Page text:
We All Believe We Are Torch Bearers: An Interview with Micah Canal


I recently had a conversation with Micah Canal, 2008 graduate of Antioch College, who came back to Yellow Springs in January to join the effort to support Nonstop and for the recreation of the College. He is currently working for the College Revival Fund.

D: So, where are you from?

Micah: I was born on the side of a mountain in southern Oregon, (where we lived) without electricity. My parents went back to the land in the early 70’s. They were hippies, sort of, but I am also part redneck because of growing up in rural southern Oregon. I have always walked that line of someone who embraces my redneck-dom and also someone who was raised by college graduates, and has had a fairly privileged life. I am one of the people who loved high school, rare among the Antioch diaspora.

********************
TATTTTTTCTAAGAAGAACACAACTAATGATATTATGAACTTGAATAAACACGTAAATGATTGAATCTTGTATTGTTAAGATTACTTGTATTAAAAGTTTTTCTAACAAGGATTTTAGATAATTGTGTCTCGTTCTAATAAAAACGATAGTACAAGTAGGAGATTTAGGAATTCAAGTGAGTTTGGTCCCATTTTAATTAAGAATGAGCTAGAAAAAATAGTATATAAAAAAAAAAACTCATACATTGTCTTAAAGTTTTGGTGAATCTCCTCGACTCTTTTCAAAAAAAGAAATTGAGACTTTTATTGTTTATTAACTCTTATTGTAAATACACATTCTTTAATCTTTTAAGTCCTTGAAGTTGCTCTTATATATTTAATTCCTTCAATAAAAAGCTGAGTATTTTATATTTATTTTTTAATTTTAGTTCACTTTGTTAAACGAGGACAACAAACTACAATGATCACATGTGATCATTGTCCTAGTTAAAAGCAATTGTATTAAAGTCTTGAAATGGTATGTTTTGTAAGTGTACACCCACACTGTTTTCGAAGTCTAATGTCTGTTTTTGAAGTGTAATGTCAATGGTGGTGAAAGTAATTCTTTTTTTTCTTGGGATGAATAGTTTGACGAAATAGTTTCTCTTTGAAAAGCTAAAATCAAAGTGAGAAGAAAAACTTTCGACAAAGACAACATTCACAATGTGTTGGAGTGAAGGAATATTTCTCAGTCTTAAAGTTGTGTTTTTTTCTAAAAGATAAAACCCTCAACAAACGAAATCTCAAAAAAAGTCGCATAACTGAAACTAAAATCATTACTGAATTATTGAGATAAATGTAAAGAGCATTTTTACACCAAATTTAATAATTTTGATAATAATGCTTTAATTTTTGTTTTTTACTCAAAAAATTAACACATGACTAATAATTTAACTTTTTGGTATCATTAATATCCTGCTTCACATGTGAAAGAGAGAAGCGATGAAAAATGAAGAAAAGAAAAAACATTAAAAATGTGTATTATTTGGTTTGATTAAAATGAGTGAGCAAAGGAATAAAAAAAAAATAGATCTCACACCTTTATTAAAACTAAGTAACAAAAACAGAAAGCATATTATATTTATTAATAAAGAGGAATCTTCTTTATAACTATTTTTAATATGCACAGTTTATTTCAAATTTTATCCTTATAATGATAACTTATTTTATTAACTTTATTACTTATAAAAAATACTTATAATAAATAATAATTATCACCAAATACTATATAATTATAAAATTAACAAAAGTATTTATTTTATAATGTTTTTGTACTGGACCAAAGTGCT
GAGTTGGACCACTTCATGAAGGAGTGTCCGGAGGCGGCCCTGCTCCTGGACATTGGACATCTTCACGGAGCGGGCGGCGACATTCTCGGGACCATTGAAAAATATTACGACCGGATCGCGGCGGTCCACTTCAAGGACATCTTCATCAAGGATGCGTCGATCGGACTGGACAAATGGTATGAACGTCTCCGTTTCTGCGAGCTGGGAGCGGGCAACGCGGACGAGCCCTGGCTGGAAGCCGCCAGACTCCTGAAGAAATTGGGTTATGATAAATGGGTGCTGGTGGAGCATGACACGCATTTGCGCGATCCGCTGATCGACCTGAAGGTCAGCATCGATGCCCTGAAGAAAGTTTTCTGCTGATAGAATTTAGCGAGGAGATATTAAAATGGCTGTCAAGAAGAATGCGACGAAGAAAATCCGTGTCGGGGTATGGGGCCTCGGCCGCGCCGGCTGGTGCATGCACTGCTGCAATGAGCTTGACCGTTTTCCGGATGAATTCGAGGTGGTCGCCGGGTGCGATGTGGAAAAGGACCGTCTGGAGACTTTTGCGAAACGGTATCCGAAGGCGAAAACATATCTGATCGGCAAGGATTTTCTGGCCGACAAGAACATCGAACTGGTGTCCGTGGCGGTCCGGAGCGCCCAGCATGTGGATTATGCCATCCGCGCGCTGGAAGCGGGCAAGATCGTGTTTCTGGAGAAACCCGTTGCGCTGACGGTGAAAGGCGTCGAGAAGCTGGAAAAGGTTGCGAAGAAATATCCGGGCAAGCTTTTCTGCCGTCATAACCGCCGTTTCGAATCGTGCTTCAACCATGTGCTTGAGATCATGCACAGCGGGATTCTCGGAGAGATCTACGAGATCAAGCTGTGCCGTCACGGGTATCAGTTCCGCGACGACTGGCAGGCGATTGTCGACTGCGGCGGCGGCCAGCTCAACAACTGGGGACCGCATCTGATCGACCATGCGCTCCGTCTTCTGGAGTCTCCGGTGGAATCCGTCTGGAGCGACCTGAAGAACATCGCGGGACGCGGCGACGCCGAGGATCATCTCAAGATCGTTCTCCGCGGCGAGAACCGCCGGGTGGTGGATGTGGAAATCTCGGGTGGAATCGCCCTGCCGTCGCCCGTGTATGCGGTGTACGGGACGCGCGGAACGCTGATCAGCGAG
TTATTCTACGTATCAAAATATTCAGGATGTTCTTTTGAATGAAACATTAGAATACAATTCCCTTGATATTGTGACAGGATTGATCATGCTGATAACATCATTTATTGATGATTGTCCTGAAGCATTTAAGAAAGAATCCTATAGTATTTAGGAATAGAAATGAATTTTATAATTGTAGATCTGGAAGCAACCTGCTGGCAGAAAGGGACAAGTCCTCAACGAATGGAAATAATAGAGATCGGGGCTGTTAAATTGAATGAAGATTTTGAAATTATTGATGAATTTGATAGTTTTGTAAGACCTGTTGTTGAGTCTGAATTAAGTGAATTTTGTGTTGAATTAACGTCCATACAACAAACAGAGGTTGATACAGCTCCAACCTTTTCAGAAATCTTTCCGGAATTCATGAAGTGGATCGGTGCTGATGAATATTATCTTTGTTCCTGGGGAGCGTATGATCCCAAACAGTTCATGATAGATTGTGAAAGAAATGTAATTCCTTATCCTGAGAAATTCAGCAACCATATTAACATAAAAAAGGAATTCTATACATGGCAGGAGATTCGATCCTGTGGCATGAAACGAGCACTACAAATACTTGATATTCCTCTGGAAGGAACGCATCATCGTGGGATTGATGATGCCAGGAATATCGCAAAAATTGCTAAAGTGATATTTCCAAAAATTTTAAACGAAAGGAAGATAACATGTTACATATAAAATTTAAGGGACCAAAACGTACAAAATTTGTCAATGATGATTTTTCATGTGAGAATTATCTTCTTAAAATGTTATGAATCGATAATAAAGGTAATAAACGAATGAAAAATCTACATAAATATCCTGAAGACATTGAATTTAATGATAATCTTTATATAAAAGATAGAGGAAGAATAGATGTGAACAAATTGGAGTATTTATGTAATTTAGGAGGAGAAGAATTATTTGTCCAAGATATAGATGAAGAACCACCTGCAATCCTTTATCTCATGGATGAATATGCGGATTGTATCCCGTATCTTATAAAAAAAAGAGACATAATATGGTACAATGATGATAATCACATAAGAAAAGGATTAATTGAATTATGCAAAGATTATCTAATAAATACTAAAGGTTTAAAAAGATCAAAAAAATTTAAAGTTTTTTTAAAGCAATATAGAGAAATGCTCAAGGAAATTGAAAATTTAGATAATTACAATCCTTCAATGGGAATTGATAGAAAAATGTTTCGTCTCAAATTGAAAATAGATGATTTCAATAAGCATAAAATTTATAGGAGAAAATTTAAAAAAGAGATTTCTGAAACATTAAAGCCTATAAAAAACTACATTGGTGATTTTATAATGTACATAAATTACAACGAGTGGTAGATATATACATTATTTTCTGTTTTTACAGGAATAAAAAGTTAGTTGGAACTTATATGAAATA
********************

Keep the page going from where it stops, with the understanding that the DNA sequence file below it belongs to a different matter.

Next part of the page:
I was supposed to come to Antioch in 2004, and I deferred until 2005 because I was in love, and I needed to stay on the West Coast. We (my classmates and I) were informed when we got here that something called the Renewal Commission had changed the college that we thought we would be attending. To this day I am still unclear as to why… there was no information that was conveyed to us or our parents that we were going to be a part of a new, untested learning model. That was a real shock.
Fela Pierre-Louis and Olivia Leire, and I organized the first year class in the first two weeks into something called the First Year Liason Committee. It was my first experience with organizing at Antioch, and what an interesting, difficult, troubling, infighting experience it can be. We became Antiochians … for three years, and some of us graduated, and most of us didn’t. There were sixty-seven people who entered with me, and of those less than twenty graduated. I think of us as the lost class, because we were the first under the learning communities, and some of us were the last ones out, and some of us are still here. That is my brief history about Antioch.